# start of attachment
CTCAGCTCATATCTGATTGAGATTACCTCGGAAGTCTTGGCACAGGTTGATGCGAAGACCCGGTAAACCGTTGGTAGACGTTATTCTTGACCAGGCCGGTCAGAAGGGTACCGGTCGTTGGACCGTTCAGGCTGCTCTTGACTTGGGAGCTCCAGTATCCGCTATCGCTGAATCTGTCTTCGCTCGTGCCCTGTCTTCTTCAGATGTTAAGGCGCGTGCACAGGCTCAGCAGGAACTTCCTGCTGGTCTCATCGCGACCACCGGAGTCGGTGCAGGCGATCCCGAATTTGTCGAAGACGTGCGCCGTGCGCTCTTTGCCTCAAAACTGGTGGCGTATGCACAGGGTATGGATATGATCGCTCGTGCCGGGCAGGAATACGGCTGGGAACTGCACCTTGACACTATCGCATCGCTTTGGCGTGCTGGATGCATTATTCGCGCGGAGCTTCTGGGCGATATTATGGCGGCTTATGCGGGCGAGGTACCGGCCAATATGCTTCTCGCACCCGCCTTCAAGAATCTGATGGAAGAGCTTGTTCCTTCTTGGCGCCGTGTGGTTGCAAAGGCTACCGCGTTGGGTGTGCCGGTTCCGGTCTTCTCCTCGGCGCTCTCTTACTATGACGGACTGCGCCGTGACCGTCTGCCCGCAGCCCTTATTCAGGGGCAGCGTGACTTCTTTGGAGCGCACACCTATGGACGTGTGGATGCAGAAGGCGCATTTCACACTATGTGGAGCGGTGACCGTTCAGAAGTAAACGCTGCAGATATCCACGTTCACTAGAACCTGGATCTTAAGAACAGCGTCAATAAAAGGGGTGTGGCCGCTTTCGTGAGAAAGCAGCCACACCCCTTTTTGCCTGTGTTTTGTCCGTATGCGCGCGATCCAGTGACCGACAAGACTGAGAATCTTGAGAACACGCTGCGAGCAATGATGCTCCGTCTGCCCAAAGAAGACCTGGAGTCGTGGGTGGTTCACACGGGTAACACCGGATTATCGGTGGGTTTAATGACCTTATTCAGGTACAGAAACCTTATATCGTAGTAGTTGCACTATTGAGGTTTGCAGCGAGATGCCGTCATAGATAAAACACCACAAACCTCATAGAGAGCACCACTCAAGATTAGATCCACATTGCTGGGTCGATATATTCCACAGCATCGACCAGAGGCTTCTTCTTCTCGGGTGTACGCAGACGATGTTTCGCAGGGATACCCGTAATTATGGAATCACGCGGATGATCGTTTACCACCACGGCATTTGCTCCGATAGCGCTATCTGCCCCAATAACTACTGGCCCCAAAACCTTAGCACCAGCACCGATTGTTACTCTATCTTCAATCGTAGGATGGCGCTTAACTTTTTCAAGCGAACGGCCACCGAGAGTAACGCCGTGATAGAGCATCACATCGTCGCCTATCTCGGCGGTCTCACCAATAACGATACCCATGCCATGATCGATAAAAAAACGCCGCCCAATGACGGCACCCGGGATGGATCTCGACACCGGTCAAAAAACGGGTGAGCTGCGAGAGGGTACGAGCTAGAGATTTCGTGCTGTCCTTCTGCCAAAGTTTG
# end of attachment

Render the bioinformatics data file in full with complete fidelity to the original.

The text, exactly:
CTCAGCTCATATCTGATTGAGATTACCTCGGAAGTCTTGGCACAGGTTGATGCGAAGACCCGGTAAACCGTTGGTAGACGTTATTCTTGACCAGGCCGGTCAGAAGGGTACCGGTCGTTGGACCGTTCAGGCTGCTCTTGACTTGGGAGCTCCAGTATCCGCTATCGCTGAATCTGTCTTCGCTCGTGCCCTGTCTTCTTCAGATGTTAAGGCGCGTGCACAGGCTCAGCAGGAACTTCCTGCTGGTCTCATCGCGACCACCGGAGTCGGTGCAGGCGATCCCGAATTTGTCGAAGACGTGCGCCGTGCGCTCTTTGCCTCAAAACTGGTGGCGTATGCACAGGGTATGGATATGATCGCTCGTGCCGGGCAGGAATACGGCTGGGAACTGCACCTTGACACTATCGCATCGCTTTGGCGTGCTGGATGCATTATTCGCGCGGAGCTTCTGGGCGATATTATGGCGGCTTATGCGGGCGAGGTACCGGCCAATATGCTTCTCGCACCCGCCTTCAAGAATCTGATGGAAGAGCTTGTTCCTTCTTGGCGCCGTGTGGTTGCAAAGGCTACCGCGTTGGGTGTGCCGGTTCCGGTCTTCTCCTCGGCGCTCTCTTACTATGACGGACTGCGCCGTGACCGTCTGCCCGCAGCCCTTATTCAGGGGCAGCGTGACTTCTTTGGAGCGCACACCTATGGACGTGTGGATGCAGAAGGCGCATTTCACACTATGTGGAGCGGTGACCGTTCAGAAGTAAACGCTGCAGATATCCACGTTCACTAGAACCTGGATCTTAAGAACAGCGTCAATAAAAGGGGTGTGGCCGCTTTCGTGAGAAAGCAGCCACACCCCTTTTTGCCTGTGTTTTGTCCGTATGCGCGCGATCCAGTGACCGACAAGACTGAGAATCTTGAGAACACGCTGCGAGCAATGATGCTCCGTCTGCCCAAAGAAGACCTGGAGTCGTGGGTGGTTCACACGGGTAACACCGGATTATCGGTGGGTTTAATGACCTTATTCAGGTACAGAAACCTTATATCGTAGTAGTTGCACTATTGAGGTTTGCAGCGAGATGCCGTCATAGATAAAACACCACAAACCTCATAGAGAGCACCACTCAAGATTAGATCCACATTGCTGGGTCGATATATTCCACAGCATCGACCAGAGGCTTCTTCTTCTCGGGTGTACGCAGACGATGTTTCGCAGGGATACCCGTAATTATGGAATCACGCGGATGATCGTTTACCACCACGGCATTTGCTCCGATAGCGCTATCTGCCCCAATAACTACTGGCCCCAAAACCTTAGCACCAGCACCGATTGTTACTCTATCTTCAATCGTAGGATGGCGCTTAACTTTTTCAAGCGAACGGCCACCGAGAGTAACGCCGTGATAGAGCATCACATCGTCGCCTATCTCGGCGGTCTCACCAATAACGATACCCATGCCATGATCGATAAAAAAACGCCGCCCAATGACGGCACCCGGGATGGATCTCGACACCGGTCAAAAAACGGGTGAGCTGCGAGAGGGTACGAGCTAGAGATTTCGTGCTGTCCTTCTGCCAAAGTTTG